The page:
Who might the nameless murderer be in Macbeth by William Shakespeare?

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Lori Steinbach eNotes educator| Certified Educator

By the time the particular murder scene to which you refer occurs in Macbeth by William Shakespeare, Macbeth has already developed a taste for murder. He is a soldier, he is a bloody assassin, and in Act III he hires mercenaries to murder his best friend Banquo. It is the murder of Banquo which makes us wonder about a mystery murderer.

First of all, King Macbeth has to get rid of Banquo, for he is the only person other than Lady Macbeth who knows about the witches' prophecies and could suspect Macbeth of killing Duncan for his own advancement. He calls two murderers to the castle and, after he feeds them full of Banquo-hate, hires them to do the job.

In Act I scene i, Macbeth makes the arrangements with two murderers. The actual incident takes place in scene iii, and suddenly three murderers appear. This mystery murderer is only called "Third Murderer," and he is the one to whom you refer. Though there is no way to be sure who it is, but we do have a few clues and can make an educated guess.

The original murderers are surprised to see him and ask who sent him. He says Macbeth sent him. They are a bit disgruntled and offended, stating that Macbeth had no reason to distrust them since he gave them clear instructions and should have trusted them to carry them out.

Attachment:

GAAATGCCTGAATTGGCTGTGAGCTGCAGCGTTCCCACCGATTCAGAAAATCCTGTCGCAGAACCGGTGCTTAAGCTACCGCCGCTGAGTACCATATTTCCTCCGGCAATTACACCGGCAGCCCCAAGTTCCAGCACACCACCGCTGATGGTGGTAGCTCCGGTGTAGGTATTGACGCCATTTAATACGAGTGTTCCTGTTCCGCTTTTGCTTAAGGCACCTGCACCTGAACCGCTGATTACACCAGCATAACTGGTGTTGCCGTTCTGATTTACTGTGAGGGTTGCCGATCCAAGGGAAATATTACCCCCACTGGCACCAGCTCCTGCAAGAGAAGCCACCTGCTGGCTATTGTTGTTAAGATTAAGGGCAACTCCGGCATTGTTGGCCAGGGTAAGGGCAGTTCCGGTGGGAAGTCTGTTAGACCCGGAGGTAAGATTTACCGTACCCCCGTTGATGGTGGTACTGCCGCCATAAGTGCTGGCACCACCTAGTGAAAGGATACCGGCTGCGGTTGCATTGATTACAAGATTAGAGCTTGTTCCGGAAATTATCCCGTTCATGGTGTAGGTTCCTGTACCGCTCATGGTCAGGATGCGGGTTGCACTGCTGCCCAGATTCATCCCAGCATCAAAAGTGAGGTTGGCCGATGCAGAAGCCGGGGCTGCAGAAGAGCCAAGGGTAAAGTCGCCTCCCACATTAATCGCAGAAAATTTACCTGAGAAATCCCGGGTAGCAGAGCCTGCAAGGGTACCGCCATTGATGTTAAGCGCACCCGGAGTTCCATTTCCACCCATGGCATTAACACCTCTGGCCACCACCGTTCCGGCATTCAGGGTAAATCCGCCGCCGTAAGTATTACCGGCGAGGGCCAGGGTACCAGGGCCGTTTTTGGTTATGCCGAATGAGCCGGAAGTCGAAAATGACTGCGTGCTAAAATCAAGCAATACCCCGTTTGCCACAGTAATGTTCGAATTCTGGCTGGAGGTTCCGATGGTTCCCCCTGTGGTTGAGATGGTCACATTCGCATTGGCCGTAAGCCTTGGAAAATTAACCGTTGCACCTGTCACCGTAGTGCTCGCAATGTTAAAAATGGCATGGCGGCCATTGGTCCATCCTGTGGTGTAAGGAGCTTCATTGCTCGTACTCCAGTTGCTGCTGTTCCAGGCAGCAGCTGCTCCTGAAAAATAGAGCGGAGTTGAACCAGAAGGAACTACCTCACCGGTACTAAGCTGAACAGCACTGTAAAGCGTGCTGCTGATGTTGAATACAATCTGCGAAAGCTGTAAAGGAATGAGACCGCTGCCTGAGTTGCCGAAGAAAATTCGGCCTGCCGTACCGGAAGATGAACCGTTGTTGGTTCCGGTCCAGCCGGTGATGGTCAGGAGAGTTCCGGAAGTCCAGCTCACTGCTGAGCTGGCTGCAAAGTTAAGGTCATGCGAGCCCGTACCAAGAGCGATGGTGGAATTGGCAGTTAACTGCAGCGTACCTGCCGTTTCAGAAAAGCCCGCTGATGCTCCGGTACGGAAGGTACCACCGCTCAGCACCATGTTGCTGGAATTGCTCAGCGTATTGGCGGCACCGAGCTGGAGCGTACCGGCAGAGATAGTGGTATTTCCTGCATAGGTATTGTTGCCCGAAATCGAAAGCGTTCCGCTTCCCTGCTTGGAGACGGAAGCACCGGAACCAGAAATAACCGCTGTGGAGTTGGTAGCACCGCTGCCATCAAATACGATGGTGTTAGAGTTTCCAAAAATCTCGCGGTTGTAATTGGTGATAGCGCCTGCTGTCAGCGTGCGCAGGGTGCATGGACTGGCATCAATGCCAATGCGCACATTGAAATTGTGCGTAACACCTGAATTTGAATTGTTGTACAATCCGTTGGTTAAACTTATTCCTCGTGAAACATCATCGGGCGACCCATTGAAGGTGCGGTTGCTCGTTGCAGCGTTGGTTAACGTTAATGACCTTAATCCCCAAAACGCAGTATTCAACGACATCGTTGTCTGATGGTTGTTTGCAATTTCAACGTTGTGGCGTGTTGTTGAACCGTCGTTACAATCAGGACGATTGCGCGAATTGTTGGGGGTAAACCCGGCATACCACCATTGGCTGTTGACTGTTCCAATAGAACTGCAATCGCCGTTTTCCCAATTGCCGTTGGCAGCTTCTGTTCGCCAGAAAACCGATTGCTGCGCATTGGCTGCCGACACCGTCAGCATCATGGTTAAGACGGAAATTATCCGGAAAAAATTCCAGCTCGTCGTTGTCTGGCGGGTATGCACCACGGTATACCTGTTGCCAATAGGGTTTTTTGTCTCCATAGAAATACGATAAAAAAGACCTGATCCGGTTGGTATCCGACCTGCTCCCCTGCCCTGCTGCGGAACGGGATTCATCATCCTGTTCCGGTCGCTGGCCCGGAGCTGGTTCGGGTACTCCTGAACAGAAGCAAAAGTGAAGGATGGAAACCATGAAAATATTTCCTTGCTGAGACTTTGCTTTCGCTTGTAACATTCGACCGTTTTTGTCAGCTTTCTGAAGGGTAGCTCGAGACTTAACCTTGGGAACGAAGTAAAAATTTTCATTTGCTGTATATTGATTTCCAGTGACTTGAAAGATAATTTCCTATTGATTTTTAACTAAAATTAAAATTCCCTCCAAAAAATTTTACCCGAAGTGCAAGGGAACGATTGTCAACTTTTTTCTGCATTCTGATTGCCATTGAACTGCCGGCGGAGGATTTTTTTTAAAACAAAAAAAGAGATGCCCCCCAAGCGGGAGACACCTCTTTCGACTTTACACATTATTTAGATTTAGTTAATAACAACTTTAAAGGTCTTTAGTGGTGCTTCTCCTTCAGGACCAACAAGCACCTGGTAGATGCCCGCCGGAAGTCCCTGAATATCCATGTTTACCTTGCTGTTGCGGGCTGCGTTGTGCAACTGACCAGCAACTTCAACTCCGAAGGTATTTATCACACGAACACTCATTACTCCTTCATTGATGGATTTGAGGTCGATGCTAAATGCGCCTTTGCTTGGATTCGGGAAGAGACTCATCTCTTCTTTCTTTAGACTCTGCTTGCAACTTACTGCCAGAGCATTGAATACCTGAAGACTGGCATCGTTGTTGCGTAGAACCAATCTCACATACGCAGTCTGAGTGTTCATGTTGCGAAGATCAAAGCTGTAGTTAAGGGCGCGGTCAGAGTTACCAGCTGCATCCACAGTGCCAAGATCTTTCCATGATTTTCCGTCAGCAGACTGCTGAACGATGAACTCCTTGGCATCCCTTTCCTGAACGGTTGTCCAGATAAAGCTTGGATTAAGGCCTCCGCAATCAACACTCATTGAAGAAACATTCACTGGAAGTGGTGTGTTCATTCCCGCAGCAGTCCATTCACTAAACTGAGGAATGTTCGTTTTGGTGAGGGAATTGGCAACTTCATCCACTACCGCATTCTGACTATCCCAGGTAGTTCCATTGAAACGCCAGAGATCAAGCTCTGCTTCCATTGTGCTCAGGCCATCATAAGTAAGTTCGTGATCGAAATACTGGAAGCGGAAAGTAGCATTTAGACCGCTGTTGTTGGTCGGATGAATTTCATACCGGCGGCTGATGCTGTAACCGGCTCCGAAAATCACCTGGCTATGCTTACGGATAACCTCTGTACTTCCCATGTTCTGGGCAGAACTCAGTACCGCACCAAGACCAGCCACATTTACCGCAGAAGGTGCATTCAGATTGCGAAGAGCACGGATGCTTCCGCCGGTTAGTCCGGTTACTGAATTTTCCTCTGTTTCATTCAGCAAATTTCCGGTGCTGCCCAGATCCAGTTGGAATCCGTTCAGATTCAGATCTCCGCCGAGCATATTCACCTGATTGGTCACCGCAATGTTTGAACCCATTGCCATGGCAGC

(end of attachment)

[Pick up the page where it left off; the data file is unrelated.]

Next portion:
The Third Murderer does not speak much, but everything he says demonstrates particular knowledge about Banquo and his habits. He also exhibits a special kind of urgency to make sure that Banquo and his son, Fleance, do not survive.

The Third Murderer is the one who interrupts one of the others to tell them to listen because he hears horses. Next he tells them the next thing Banquo is likely to do:

he does usually—

So all men do—from hence to the palace gate

Make it their walk.

Clearly he knows Banquo's habits as well as those of other riders from the castle.

When Banquo and Fleance enter with a torch, it is Macbeth who identitifes Banquo, saying, "It is he."

The murderers kill Banquo but Fleance gets away. One of the murderers kind of suggests that this is okay because it was Banquo they were hired to kill. The Third Murderer then says:

There's but one down; the son is fled.

He cares. We hear no more from the mystery murderer.

Again, though we cannot know for certain the identity of murderer number three, we can surmise that it was Macbeth himself. It is unlikely that Macbeth would have hired a third assassin; why wouldn't he have hired them all at the same time and then given them all the same directives. He is often played by Macbeth in stage and movie productions, as well.

The mystery man obviously knew more about the habits of the victim and the castle than the other two murderers, he is the one who identified Banquo by sight, and he is the most upset of the three when Fleance gets away (remember Banquo's prophecy and you will know why Fleance is a threat).

Also consider Macbeth's mindset at this time. He has killed Duncan and his guards with his own hands, and he has been experiencing hallucinations and bouts of paranoia since then. He is not a sane man, and it would be in his own best interest to make sure these murders are carried out as he ordered. 

If you haven't read the scene iv yet, you may not want to read this. We know that Banquo's head was smashed with twenty sharp blows, probably making him barely recognizable. Yet, when Banquo's ghost shows up at the banquet, Macbeth recognizes him immediately, perhaps because he saw his bloody body lying in a ditch after he helped murder him.